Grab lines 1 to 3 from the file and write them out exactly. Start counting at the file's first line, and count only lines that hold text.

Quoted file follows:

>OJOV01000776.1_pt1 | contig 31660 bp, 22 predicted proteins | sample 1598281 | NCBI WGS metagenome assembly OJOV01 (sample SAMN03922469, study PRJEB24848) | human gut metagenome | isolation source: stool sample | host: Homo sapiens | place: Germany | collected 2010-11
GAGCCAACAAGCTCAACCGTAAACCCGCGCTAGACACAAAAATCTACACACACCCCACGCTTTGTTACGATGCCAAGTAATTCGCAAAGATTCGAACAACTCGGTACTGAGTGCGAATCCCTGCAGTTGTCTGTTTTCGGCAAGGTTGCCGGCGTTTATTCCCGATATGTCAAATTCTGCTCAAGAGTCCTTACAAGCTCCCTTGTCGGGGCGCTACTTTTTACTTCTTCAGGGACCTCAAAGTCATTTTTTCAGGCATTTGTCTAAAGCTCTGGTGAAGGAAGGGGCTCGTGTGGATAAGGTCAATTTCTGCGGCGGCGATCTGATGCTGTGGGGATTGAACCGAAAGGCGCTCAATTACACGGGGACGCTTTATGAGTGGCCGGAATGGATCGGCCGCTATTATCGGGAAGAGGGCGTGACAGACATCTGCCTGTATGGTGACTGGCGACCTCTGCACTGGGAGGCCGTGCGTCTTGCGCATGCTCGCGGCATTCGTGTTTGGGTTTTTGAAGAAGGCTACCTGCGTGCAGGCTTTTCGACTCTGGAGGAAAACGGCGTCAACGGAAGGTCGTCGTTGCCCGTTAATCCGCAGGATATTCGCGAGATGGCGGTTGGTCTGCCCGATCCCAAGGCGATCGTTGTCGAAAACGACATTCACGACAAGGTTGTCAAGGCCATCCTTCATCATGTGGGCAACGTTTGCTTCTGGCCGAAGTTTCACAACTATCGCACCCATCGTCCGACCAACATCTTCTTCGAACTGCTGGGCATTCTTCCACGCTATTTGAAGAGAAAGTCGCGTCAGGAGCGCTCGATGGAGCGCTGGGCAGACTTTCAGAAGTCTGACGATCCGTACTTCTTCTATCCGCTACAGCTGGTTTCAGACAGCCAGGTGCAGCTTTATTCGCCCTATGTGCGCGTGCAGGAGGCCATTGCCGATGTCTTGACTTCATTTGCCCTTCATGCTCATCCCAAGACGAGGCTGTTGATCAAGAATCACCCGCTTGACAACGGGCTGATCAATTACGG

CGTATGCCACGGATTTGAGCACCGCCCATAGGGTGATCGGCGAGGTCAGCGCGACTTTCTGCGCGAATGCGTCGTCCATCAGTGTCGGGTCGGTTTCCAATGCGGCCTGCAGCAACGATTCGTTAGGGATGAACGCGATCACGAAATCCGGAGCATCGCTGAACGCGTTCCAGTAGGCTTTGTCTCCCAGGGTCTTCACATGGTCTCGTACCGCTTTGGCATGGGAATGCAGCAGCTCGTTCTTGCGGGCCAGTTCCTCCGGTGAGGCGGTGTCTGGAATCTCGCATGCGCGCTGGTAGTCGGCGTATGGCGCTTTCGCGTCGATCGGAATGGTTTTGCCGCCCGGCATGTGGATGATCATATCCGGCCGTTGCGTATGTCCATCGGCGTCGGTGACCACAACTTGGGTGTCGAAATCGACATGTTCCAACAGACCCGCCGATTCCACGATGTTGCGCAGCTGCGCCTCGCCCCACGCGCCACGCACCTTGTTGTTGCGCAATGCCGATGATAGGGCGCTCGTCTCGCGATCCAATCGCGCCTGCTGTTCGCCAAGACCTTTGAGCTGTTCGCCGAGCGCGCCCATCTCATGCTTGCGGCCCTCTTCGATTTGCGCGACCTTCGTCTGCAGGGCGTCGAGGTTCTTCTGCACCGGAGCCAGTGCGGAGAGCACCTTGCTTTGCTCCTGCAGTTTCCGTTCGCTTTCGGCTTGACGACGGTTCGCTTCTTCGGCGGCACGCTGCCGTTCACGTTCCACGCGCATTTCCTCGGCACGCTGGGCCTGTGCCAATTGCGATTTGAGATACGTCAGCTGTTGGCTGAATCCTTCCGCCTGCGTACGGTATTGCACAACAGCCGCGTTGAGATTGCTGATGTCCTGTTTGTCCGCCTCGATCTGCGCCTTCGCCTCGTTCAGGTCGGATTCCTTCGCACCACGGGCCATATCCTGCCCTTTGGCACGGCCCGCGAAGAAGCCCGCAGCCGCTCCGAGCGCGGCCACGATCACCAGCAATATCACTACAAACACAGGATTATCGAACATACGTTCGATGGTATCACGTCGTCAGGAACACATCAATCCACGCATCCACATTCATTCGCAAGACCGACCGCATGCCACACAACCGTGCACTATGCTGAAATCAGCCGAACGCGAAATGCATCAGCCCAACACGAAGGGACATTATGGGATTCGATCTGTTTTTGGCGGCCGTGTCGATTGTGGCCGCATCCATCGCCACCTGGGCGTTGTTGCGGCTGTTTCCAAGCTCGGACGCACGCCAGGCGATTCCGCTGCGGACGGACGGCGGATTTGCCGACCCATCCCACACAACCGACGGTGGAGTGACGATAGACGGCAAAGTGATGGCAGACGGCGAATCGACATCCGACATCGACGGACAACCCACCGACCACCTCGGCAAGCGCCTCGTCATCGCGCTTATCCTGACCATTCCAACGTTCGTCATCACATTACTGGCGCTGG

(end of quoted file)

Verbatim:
>OJOV01000776.1_pt1 | contig 31660 bp, 22 predicted proteins | sample 1598281 | NCBI WGS metagenome assembly OJOV01 (sample SAMN03922469, study PRJEB24848) | human gut metagenome | isolation source: stool sample | host: Homo sapiens | place: Germany | collected 2010-11
GAGCCAACAAGCTCAACCGTAAACCCGCGCTAGACACAAAAATCTACACACACCCCACGCTTTGTTACGATGCCAAGTAATTCGCAAAGATTCGAACAACTCGGTACTGAGTGCGAATCCCTGCAGTTGTCTGTTTTCGGCAAGGTTGCCGGCGTTTATTCCCGATATGTCAAATTCTGCTCAAGAGTCCTTACAAGCTCCCTTGTCGGGGCGCTACTTTTTACTTCTTCAGGGACCTCAAAGTCATTTTTTCAGGCATTTGTCTAAAGCTCTGGTGAAGGAAGGGGCTCGTGTGGATAAGGTCAATTTCTGCGGCGGCGATCTGATGCTGTGGGGATTGAACCGAAAGGCGCTCAATTACACGGGGACGCTTTATGAGTGGCCGGAATGGATCGGCCGCTATTATCGGGAAGAGGGCGTGACAGACATCTGCCTGTATGGTGACTGGCGACCTCTGCACTGGGAGGCCGTGCGTCTTGCGCATGCTCGCGGCATTCGTGTTTGGGTTTTTGAAGAAGGCTACCTGCGTGCAGGCTTTTCGACTCTGGAGGAAAACGGCGTCAACGGAAGGTCGTCGTTGCCCGTTAATCCGCAGGATATTCGCGAGATGGCGGTTGGTCTGCCCGATCCCAAGGCGATCGTTGTCGAAAACGACATTCACGACAAGGTTGTCAAGGCCATCCTTCATCATGTGGGCAACGTTTGCTTCTGGCCGAAGTTTCACAACTATCGCACCCATCGTCCGACCAACATCTTCTTCGAACTGCTGGGCATTCTTCCACGCTATTTGAAGAGAAAGTCGCGTCAGGAGCGCTCGATGGAGCGCTGGGCAGACTTTCAGAAGTCTGACGATCCGTACTTCTTCTATCCGCTACAGCTGGTTTCAGACAGCCAGGTGCAGCTTTATTCGCCCTATGTGCGCGTGCAGGAGGCCATTGCCGATGTCTTGACTTCATTTGCCCTTCATGCTCATCCCAAGACGAGGCTGTTGATCAAGAATCACCCGCTTGACAACGGGCTGATCAATTACGG

CGTATGCCACGGATTTGAGCACCGCCCATAGGGTGATCGGCGAGGTCAGCGCGACTTTCTGCGCGAATGCGTCGTCCATCAGTGTCGGGTCGGTTTCCAATGCGGCCTGCAGCAACGATTCGTTAGGGATGAACGCGATCACGAAATCCGGAGCATCGCTGAACGCGTTCCAGTAGGCTTTGTCTCCCAGGGTCTTCACATGGTCTCGTACCGCTTTGGCATGGGAATGCAGCAGCTCGTTCTTGCGGGCCAGTTCCTCCGGTGAGGCGGTGTCTGGAATCTCGCATGCGCGCTGGTAGTCGGCGTATGGCGCTTTCGCGTCGATCGGAATGGTTTTGCCGCCCGGCATGTGGATGATCATATCCGGCCGTTGCGTATGTCCATCGGCGTCGGTGACCACAACTTGGGTGTCGAAATCGACATGTTCCAACAGACCCGCCGATTCCACGATGTTGCGCAGCTGCGCCTCGCCCCACGCGCCACGCACCTTGTTGTTGCGCAATGCCGATGATAGGGCGCTCGTCTCGCGATCCAATCGCGCCTGCTGTTCGCCAAGACCTTTGAGCTGTTCGCCGAGCGCGCCCATCTCATGCTTGCGGCCCTCTTCGATTTGCGCGACCTTCGTCTGCAGGGCGTCGAGGTTCTTCTGCACCGGAGCCAGTGCGGAGAGCACCTTGCTTTGCTCCTGCAGTTTCCGTTCGCTTTCGGCTTGACGACGGTTCGCTTCTTCGGCGGCACGCTGCCGTTCACGTTCCACGCGCATTTCCTCGGCACGCTGGGCCTGTGCCAATTGCGATTTGAGATACGTCAGCTGTTGGCTGAATCCTTCCGCCTGCGTACGGTATTGCACAACAGCCGCGTTGAGATTGCTGATGTCCTGTTTGTCCGCCTCGATCTGCGCCTTCGCCTCGTTCAGGTCGGATTCCTTCGCACCACGGGCCATATCCTGCCCTTTGGCACGGCCCGCGAAGAAGCCCGCAGCCGCTCCGAGCGCGGCCACGATCACCAGCAATATCACTACAAACACAGGATTATCGAACATACGTTCGATGGTATCACGTCGTCAGGAACACATCAATCCACGCATCCACATTCATTCGCAAGACCGACCGCATGCCACACAACCGTGCACTATGCTGAAATCAGCCGAACGCGAAATGCATCAGCCCAACACGAAGGGACATTATGGGATTCGATCTGTTTTTGGCGGCCGTGTCGATTGTGGCCGCATCCATCGCCACCTGGGCGTTGTTGCGGCTGTTTCCAAGCTCGGACGCACGCCAGGCGATTCCGCTGCGGACGGACGGCGGATTTGCCGACCCATCCCACACAACCGACGGTGGAGTGACGATAGACGGCAAAGTGATGGCAGACGGCGAATCGACATCCGACATCGACGGACAACCCACCGACCACCTCGGCAAGCGCCTCGTCATCGCGCTTATCCTGACCATTCCAACGTTCGTCATCACATTACTGGCGCTGG